To call Ex­eter bor­ing is grossly un­fair. They have got con­fi­dence, pa­tience and belief

Rob Bax­ter’s side play to their strengths and they should make no apol­ogy for that ahead of the fi­nal

The Daily Telegraph - Sport - - Rugby Union - AUSTIN HEALEY

So, ap­par­ently Ex­eter are bor­ing. Duller than dish­wa­ter. Less en­ter­tain­ing than cre­osote dry­ing on Alan Shearer’s fence. More yawn-in­duc­ing than the min­utes of a Rugby Foot­ball Union coun­cil meet­ing.

Then I re­mem­bered to check the Gal­lagher Premier­ship ta­ble to re­mind my­self that no team scored more than their 89 tries. That is 12 more than Sara­cens’ Bri­tish and Ir­ish Lions all-stars and nearly dou­ble the total scored by a Le­ices­ter Tigers team with half of Eng­land’s back di­vi­sion. In their past two matches against

Northamp­ton Saints, the fourthbest team in English rugby, they have scored 12 tries with­out kick­ing a sin­gle penalty.

Clearly, beauty lies in the eye of the be­holder, but I have al­ways liked teams who score tries. Maybe I am in a mi­nor­ity on that one, but I would much rather see a team try to play rugby than kick for the posts. My idea of bor­ing is two teams who are too scared to have a go ex­chang­ing penal­ties.

To call Ex­eter bor­ing is grossly un­fair. Pre­dictable maybe. It is one thing be­ing called pre­dictable and an­other thing be­ing able to stop it.

Why should Rob Bax­ter, Ex­eter’s di­rec­tor of rugby, stop go­ing to the if it keeps pro­duc­ing wa­ter? Ul­ti­mately, the de­ci­sion to kick to a corner rather than the posts comes down to a math­e­mat­i­cal equa­tion.

In their semi-fi­nal vic­tory against Northamp­ton, they turned down nine kick­able penal­ties for kicks from which they scored five tries and 35 points. That is a re­turn of 3.9 points per penalty. Again, in their round-10 meet­ing with Sara­cens, when both sides were at full strength, they scored four tries from seven kick­able penal­ties, which is an av­er­age of four points per kick­able penalty.

Ex­eter back them­selves, back their driv­ing maul and back their pick-and-go game. They keep go­ing and go­ing and go­ing with­out ever seem­ing to turn it over. They have got con­fi­dence, pa­tience and belief. The Premier­ship would be an even bet­ter com­pe­ti­tion (and it has been amaz­ing this sea­son) if more teams played with those qual­i­ties. Sandy Park is nearly al­ways sold out, so they must be do­ing some­thing right.

Sir Clive Wood­ward once stood up in the Eng­land chang­ing room and said: “Right lads, how many dropped goals can we score in a match now that we have Jonny Wilkin­son, the king of dropped goals, in our team?” My an­swer to him was none, be­cause go­ing for a dropped goal shows that we have not got the belief we are go­ing to score a try, which gives the up­per hand to the de­fence. That is why I like Ex­eter’s style of rugby. They say: “We be­lieve you can’t stop us.”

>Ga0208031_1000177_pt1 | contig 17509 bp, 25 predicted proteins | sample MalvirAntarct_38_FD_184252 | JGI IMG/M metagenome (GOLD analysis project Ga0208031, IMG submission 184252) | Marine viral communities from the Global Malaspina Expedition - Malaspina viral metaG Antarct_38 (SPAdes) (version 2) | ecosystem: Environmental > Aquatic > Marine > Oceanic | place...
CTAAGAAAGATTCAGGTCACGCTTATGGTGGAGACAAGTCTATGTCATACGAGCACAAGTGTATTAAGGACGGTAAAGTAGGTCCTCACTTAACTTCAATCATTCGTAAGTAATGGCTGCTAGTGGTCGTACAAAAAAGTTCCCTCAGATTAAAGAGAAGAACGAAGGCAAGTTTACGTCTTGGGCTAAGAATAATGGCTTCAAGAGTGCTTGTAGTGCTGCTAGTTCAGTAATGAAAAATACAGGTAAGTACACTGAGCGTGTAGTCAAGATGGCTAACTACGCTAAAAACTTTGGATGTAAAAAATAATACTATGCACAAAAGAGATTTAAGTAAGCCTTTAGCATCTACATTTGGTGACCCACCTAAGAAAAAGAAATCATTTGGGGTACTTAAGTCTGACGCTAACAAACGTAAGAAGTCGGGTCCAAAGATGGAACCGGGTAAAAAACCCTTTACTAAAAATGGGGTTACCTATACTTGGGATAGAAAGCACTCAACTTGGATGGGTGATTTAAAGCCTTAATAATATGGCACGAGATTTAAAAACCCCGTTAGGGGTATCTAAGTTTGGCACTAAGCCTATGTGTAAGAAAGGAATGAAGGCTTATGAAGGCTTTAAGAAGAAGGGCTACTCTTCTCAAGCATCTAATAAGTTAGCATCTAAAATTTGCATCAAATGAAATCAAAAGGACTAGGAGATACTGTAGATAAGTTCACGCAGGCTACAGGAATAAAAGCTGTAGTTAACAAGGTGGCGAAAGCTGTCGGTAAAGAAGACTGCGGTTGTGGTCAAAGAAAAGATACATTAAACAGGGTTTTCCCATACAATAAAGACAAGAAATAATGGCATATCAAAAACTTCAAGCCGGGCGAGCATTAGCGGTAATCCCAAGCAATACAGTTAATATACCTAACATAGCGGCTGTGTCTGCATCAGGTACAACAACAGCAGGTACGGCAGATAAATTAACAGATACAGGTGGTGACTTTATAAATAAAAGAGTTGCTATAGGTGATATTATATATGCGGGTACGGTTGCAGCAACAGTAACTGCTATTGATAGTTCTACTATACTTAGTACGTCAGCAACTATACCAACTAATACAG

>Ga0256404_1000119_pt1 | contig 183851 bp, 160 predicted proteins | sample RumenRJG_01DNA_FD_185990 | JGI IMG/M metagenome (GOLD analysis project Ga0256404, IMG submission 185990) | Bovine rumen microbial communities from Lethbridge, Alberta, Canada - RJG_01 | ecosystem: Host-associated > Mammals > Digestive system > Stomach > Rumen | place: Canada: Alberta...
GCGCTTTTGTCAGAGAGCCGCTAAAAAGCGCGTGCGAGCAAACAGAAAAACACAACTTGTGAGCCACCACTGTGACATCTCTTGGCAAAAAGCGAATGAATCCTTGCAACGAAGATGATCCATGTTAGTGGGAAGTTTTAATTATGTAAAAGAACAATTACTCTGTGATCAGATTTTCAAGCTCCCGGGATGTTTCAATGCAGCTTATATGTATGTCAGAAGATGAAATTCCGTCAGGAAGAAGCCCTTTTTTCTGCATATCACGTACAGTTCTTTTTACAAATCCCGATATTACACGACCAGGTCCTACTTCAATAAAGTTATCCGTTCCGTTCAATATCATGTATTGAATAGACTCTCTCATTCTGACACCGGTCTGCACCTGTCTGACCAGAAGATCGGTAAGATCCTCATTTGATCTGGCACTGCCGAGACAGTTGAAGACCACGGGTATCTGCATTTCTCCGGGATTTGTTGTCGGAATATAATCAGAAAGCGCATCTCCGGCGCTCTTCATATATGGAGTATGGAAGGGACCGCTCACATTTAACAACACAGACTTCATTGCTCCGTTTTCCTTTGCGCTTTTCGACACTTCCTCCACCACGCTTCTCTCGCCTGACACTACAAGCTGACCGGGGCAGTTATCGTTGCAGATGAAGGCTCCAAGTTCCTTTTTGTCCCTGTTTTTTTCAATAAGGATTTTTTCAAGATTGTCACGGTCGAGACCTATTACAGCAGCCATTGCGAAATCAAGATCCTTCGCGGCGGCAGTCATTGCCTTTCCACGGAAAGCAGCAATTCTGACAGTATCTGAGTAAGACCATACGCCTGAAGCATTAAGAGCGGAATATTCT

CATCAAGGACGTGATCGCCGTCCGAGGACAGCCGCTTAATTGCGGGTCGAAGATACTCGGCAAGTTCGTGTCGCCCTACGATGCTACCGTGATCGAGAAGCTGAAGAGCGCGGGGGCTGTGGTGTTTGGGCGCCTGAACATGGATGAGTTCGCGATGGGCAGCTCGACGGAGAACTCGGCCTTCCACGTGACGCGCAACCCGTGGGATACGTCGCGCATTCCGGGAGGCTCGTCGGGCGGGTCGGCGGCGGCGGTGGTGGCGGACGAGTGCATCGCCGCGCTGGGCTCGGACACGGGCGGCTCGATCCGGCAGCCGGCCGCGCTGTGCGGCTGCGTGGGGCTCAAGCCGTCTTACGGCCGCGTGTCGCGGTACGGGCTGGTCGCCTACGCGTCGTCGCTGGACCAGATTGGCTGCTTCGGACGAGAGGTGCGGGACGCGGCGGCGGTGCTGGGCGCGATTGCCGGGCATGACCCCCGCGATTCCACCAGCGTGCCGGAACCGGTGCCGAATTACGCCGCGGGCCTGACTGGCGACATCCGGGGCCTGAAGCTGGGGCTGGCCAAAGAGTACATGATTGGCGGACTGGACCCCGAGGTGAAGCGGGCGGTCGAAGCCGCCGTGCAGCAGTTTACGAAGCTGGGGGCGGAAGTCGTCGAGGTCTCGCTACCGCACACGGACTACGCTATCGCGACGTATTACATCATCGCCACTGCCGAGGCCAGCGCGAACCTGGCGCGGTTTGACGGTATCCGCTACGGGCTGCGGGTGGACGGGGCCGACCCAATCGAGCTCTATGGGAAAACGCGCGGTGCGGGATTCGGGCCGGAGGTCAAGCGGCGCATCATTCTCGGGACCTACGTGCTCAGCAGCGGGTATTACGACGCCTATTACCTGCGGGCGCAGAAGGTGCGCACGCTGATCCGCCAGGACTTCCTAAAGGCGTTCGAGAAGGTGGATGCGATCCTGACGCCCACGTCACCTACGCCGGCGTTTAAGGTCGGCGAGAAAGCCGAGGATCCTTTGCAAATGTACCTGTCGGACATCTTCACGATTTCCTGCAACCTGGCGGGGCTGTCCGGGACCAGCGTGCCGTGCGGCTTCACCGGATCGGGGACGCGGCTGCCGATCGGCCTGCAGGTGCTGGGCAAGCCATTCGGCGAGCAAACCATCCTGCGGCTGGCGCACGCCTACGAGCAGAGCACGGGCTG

They also have more than one string to their bow. Go back to the semi-fi­nal again and see Tom O’fla­herty carv­ing up the

Northamp­ton de­fence from the half­way line. Or Joe Sim­monds throw­ing a dummy for his try. Or Sam Hill car­ry­ing three de­fend­ers over the line. Those are not the scores of an un­ad­ven­tur­ous team.

If you go back a week fur­ther, just be­fore half-time Northamp­ton were down to 13 men and Ex­eter had a five-me­tre scrum. Clearly the backs called for the ball and Ol­lie Devoto ended up be­ing picked off by Cobus Reinach, who went up the other end to score. Are you telling me this team do not play with am­bi­tion? Stu­art Hogg is join­ing this sum­mer, which is a sign they want to play.

Are they the rein­car­na­tion of the 1973 Bar­bar­ians? No. Are they a side who play to their strengths? Un­doubt­edly, but they should make no apol­ogy for that. The stats show they are spend­ing fewer phases in the 22 than in pre­vi­ous sea­sons, which demon­strates they are be­com­ing ever more ef­fi­cient.

The ques­tion is whether their style will be enough to beat Sara­cens in the fi­nal. Le­in­ster em­ployed much the same tem­plate in the Cham­pi­ons Cup fi­nal, but found them­selves get­ting smashed back­wards. When you look at the packs, you would have to give Sara­cens the up­per hand, so maybe this is the time for Ex­eter to wheel out their party pieces.

Bax­ter must be pray­ing that San­ti­ago Cordero is fit enough to start, be­cause he can find space where few other play­ers can. It would also per­mit him to move Jack Now­ell back to the wing, where he is far more ef­fec­tive in hunt­ing for work and at­tack­ing the fringes around rucks. Of all the ar­eas on the field, the skill of the back three will be the de­ci­sive fac­tor. Sara­cens have the edge right now, but I think Ex­eter have been keep­ing some­thing in re­serve. It will be a crack­ing fi­nal be­tween the best teams in the coun­try.

Run­ning man: Ex­eter wing Tom O’fla­herty is set to be a key player in the Gal­lagher Premier­ship fi­nal

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